World Scotch Pie Championships 2015

2015 World Scotch Pie Championships: A Judges Story

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I’m sitting back in my flat now after returning from the 2015 World Scotch Pie Championships Awards Lunch and I feel compelled to tell my story. Partly to answer all the questions I’ve been asked by curious friends and followers and partly because I hope my story can help in spreading the story of pie. For many of you who follow Meat Filled Pastries you will know my love of pie but in the last 3 months I’ve had the pleasure of meeting a group of people who love pie even more than I do who not only have a passion for meat and pastry but live and breathe it every single day.

My journey started back in October where an invitation was made to be part of the judging panel for the competition, specifically in the football pie category. My obvious answer was yes, a stupid boy project started after a couple of beers and a desire to use my journalistic skills in a fun and interesting way had turned into a dream. A chance to have my say on who has the best football pie in the whole world. Bring it on.

I’d be lying if I didn’t say I was a tad nervous when I turned up for judging day on November 11th in Dunfermline. I’d been given the opportunity to enter the inner sanctum of the pie fraternity and here was I rocking up in a jeans and checked shirt without a hat, coat or hairnet to hand. Considerably younger than the majority of the other judges and let’s be honest folks considerably slimmer than most my concern was that my views wouldn’t be taken seriously.

That thought couldn’t be further from the truth.

After going through some pre-judging rituals I was assigned to a team of 4 to judge the 49 football pies on offer, a surprisingly small sum when you consider there are well over 300 junior and senior clubs in our fair and bonny land. That said it was still one of the larger categories in the near 600 pie, bridie and sausage roll field and my immediate thought was how am I going to manage to eat all these! Fear not though as in teams of two we set about assessing, the shape, colour, fill and most importantly taste of a range of pies. I’m not going to go into too great a detail in relation to the judging process but it’s suffice to say I’ve never looked at a pie so closely. Sniffing, squeezing and of course tasting those on offer. Not a whole pie, but slivers of which would then be up for discussion and in some cases further tasting by the rest of the group.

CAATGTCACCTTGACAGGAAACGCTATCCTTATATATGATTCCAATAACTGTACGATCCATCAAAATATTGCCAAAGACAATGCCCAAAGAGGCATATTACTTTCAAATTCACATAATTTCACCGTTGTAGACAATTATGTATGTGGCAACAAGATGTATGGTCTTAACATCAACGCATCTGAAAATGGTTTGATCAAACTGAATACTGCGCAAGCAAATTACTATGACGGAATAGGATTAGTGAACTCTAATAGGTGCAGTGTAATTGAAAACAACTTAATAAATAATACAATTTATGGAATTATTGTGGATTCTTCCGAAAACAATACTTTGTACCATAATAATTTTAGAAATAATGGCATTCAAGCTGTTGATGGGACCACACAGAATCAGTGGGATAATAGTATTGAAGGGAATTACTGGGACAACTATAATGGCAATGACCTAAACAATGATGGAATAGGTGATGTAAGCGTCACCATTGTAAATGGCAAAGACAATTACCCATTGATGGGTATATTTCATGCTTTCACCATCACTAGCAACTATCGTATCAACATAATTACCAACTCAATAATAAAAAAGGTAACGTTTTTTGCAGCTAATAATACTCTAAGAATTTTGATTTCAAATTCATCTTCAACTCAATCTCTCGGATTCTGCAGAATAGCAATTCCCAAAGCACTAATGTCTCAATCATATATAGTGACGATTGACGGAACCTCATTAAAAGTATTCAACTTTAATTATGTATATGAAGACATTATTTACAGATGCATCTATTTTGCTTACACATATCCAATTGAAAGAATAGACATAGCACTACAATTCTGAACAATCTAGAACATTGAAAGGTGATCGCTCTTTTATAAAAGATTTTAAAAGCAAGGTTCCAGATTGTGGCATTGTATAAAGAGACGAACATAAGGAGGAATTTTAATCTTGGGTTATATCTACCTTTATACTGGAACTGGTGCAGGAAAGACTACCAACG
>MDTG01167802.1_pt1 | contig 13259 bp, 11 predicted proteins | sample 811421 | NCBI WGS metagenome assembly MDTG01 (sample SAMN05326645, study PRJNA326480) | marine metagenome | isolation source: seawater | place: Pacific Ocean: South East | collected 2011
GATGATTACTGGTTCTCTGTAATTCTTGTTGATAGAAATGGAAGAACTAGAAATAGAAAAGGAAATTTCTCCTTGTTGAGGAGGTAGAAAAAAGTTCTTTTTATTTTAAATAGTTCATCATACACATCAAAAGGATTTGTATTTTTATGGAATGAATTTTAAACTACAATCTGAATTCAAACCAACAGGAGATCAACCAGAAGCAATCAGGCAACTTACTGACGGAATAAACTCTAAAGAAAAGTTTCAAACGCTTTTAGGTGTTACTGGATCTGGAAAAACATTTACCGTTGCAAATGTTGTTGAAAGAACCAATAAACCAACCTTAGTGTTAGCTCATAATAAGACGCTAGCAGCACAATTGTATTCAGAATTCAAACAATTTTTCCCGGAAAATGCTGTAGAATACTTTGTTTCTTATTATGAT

Initially I let the vastly experienced butchers and bakers take the lead letting their years of experience be my guide but as we moved on I found my voice and to my delight it was one that was indeed welcome. It is here I think the organisers deserve a lot of credit, it would be easy to not allow those from the outside in but by letting people like me a chance to judge the best that Scottish butchers and bakers have to offer they ensure that the tastes of the consumer are reflected right here and now. Whilst some more exotic fillings fell foul of the older generation my input ensured they got a fair review and for me that’s what this competition was all about, tasting the best pies around whilst also hoping to find the next pie based innovation. It was good to see that pies that wandered from the traditional were rewarded come presentation day and I’d like to think I contributed to that.

As judging finished with a happy birthday sing song to celebrity judge and Bay City Roller Les MeKeown, topping off what had already been a pretty surreal day, we were asked to submit our choices, based on the scores we had given. With three pies at the top of the pile, all on equal points it was with great surprise and honour that I found myself being looked upon as the ‘expert’ in the field. I made my suggestions and a consensus was reached, we had found our diamond pie. That however doesn’t mean we had found the winner.

The next stage in the process is one shrouded in mystery, well it should be anyway, as it was the mystery shop where butchers and bakers were visited to check the products they offered on judging day were just as good when passed on to paying customers. Perhaps here is where I have my biggest question. How do you mystery shop a football pie?